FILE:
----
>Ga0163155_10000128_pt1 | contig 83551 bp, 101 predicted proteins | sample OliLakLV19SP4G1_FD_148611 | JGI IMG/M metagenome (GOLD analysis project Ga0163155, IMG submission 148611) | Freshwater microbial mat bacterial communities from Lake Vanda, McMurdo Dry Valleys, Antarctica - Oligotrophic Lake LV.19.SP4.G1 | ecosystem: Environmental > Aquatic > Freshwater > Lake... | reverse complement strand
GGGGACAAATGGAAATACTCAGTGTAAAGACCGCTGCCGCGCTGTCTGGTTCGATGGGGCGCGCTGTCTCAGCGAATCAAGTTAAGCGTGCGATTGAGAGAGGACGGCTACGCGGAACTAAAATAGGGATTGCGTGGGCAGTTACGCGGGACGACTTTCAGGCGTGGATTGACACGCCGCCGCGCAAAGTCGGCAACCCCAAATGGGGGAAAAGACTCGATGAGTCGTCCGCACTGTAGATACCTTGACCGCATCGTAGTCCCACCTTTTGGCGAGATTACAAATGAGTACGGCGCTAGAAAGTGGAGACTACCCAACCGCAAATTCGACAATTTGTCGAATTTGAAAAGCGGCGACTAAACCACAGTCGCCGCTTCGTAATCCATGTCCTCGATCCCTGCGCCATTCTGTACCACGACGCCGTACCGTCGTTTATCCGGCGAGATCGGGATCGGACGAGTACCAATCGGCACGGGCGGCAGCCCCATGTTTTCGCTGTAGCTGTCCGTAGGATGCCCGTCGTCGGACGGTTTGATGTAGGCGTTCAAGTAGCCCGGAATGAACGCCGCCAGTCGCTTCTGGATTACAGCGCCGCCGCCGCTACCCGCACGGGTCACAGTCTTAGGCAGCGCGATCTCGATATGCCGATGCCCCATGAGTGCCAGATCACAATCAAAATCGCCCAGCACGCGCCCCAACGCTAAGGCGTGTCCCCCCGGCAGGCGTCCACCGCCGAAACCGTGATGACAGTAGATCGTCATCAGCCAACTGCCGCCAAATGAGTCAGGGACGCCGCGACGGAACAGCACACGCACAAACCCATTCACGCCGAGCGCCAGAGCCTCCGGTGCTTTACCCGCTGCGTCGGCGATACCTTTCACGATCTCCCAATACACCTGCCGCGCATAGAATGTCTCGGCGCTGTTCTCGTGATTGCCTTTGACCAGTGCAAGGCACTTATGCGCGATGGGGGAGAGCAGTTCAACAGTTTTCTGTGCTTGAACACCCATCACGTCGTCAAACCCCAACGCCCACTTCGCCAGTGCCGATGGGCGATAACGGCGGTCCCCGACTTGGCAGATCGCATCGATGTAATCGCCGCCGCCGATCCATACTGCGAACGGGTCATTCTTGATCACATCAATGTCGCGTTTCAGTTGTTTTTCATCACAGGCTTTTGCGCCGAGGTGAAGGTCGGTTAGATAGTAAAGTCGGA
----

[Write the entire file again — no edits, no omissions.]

>Ga0163155_10000128_pt1 | contig 83551 bp, 101 predicted proteins | sample OliLakLV19SP4G1_FD_148611 | JGI IMG/M metagenome (GOLD analysis project Ga0163155, IMG submission 148611) | Freshwater microbial mat bacterial communities from Lake Vanda, McMurdo Dry Valleys, Antarctica - Oligotrophic Lake LV.19.SP4.G1 | ecosystem: Environmental > Aquatic > Freshwater > Lake... | reverse complement strand
GGGGACAAATGGAAATACTCAGTGTAAAGACCGCTGCCGCGCTGTCTGGTTCGATGGGGCGCGCTGTCTCAGCGAATCAAGTTAAGCGTGCGATTGAGAGAGGACGGCTACGCGGAACTAAAATAGGGATTGCGTGGGCAGTTACGCGGGACGACTTTCAGGCGTGGATTGACACGCCGCCGCGCAAAGTCGGCAACCCCAAATGGGGGAAAAGACTCGATGAGTCGTCCGCACTGTAGATACCTTGACCGCATCGTAGTCCCACCTTTTGGCGAGATTACAAATGAGTACGGCGCTAGAAAGTGGAGACTACCCAACCGCAAATTCGACAATTTGTCGAATTTGAAAAGCGGCGACTAAACCACAGTCGCCGCTTCGTAATCCATGTCCTCGATCCCTGCGCCATTCTGTACCACGACGCCGTACCGTCGTTTATCCGGCGAGATCGGGATCGGACGAGTACCAATCGGCACGGGCGGCAGCCCCATGTTTTCGCTGTAGCTGTCCGTAGGATGCCCGTCGTCGGACGGTTTGATGTAGGCGTTCAAGTAGCCCGGAATGAACGCCGCCAGTCGCTTCTGGATTACAGCGCCGCCGCCGCTACCCGCACGGGTCACAGTCTTAGGCAGCGCGATCTCGATATGCCGATGCCCCATGAGTGCCAGATCACAATCAAAATCGCCCAGCACGCGCCCCAACGCTAAGGCGTGTCCCCCCGGCAGGCGTCCACCGCCGAAACCGTGATGACAGTAGATCGTCATCAGCCAACTGCCGCCAAATGAGTCAGGGACGCCGCGACGGAACAGCACACGCACAAACCCATTCACGCCGAGCGCCAGAGCCTCCGGTGCTTTACCCGCTGCGTCGGCGATACCTTTCACGATCTCCCAATACACCTGCCGCGCATAGAATGTCTCGGCGCTGTTCTCGTGATTGCCTTTGACCAGTGCAAGGCACTTATGCGCGATGGGGGAGAGCAGTTCAACAGTTTTCTGTGCTTGAACACCCATCACGTCGTCAAACCCCAACGCCCACTTCGCCAGTGCCGATGGGCGATAACGGCGGTCCCCGACTTGGCAGATCGCATCGATGTAATCGCCGCCGCCGATCCATACTGCGAACGGGTCATTCTTGATCACATCAATGTCGCGTTTCAGTTGTTTTTCATCACAGGCTTTTGCGCCGAGGTGAAGGTCGGTTAGATAGTAAAGTCGGA